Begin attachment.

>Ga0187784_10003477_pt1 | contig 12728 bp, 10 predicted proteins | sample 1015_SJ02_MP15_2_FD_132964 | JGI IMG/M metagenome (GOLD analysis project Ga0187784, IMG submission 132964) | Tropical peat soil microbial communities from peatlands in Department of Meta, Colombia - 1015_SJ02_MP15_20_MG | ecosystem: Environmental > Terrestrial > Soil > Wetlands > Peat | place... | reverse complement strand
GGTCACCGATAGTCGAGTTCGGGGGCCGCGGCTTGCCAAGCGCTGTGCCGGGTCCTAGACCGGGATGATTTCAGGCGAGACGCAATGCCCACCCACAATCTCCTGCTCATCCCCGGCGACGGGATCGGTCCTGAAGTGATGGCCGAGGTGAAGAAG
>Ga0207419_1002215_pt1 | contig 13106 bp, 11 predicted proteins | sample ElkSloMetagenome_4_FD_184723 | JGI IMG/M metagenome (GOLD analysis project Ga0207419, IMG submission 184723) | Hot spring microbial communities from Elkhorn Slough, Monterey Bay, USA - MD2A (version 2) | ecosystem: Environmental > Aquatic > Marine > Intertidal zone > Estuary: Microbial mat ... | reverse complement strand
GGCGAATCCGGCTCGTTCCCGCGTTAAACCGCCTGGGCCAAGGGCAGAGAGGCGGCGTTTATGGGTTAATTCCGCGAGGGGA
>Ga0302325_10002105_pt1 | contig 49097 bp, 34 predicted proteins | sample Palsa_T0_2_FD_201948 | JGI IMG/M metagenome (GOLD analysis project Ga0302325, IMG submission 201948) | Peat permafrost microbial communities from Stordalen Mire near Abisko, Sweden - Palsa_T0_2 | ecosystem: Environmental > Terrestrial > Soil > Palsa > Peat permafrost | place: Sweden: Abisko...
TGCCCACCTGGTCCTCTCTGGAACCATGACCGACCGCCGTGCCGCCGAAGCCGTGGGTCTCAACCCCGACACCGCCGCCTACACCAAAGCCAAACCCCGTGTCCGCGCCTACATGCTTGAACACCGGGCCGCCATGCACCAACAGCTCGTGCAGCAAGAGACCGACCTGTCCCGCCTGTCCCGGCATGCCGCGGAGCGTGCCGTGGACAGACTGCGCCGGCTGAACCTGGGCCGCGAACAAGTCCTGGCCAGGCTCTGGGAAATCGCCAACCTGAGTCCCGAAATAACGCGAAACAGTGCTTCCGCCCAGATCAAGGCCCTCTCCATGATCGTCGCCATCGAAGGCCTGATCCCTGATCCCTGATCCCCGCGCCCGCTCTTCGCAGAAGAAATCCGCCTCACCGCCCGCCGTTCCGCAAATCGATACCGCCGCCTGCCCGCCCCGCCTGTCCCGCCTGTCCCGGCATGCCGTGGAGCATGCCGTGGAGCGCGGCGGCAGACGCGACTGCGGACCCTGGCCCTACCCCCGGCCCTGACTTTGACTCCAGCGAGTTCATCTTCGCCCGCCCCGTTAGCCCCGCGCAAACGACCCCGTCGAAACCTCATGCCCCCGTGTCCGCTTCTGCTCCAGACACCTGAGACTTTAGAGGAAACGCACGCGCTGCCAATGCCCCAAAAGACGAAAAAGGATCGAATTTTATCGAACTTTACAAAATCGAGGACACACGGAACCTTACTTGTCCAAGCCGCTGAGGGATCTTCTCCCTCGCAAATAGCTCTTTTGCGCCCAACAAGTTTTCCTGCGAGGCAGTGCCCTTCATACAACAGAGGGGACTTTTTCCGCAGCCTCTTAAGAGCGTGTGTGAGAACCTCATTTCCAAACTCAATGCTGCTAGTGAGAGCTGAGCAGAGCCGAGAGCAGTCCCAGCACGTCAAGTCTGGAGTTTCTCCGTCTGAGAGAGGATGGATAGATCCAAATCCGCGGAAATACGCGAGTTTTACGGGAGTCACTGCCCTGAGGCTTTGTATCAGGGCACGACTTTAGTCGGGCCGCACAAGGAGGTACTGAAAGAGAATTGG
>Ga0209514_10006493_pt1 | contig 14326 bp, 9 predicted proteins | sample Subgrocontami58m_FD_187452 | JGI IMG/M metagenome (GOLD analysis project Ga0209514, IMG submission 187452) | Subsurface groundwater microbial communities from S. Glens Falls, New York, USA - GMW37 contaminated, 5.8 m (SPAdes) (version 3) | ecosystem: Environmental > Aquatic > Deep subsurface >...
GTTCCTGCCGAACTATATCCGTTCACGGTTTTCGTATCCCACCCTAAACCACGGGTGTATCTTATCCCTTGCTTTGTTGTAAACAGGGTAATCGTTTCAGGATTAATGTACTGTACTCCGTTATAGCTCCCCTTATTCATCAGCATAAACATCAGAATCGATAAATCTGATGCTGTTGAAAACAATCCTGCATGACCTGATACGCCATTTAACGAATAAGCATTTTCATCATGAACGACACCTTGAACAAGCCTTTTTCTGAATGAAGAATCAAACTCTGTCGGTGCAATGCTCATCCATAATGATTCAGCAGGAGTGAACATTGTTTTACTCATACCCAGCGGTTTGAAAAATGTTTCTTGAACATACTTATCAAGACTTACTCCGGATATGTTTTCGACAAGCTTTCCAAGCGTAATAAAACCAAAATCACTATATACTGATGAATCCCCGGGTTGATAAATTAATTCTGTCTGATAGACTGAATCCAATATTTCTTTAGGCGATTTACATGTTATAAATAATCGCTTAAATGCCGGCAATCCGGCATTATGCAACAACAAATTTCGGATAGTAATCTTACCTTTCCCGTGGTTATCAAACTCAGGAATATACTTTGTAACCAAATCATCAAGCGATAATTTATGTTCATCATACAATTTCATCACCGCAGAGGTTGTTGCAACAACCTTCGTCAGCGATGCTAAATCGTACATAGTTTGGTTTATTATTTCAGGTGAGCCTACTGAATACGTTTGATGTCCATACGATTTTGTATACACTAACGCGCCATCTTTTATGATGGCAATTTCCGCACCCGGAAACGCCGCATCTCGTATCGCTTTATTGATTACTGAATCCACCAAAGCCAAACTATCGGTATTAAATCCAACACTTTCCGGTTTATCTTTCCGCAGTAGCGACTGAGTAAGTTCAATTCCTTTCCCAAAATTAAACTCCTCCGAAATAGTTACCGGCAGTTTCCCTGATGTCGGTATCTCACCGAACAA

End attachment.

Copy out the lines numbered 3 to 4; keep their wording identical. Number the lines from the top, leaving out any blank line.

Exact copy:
>Ga0207419_1002215_pt1 | contig 13106 bp, 11 predicted proteins | sample ElkSloMetagenome_4_FD_184723 | JGI IMG/M metagenome (GOLD analysis project Ga0207419, IMG submission 184723) | Hot spring microbial communities from Elkhorn Slough, Monterey Bay, USA - MD2A (version 2) | ecosystem: Environmental > Aquatic > Marine > Intertidal zone > Estuary: Microbial mat ... | reverse complement strand
GGCGAATCCGGCTCGTTCCCGCGTTAAACCGCCTGGGCCAAGGGCAGAGAGGCGGCGTTTATGGGTTAATTCCGCGAGGGGA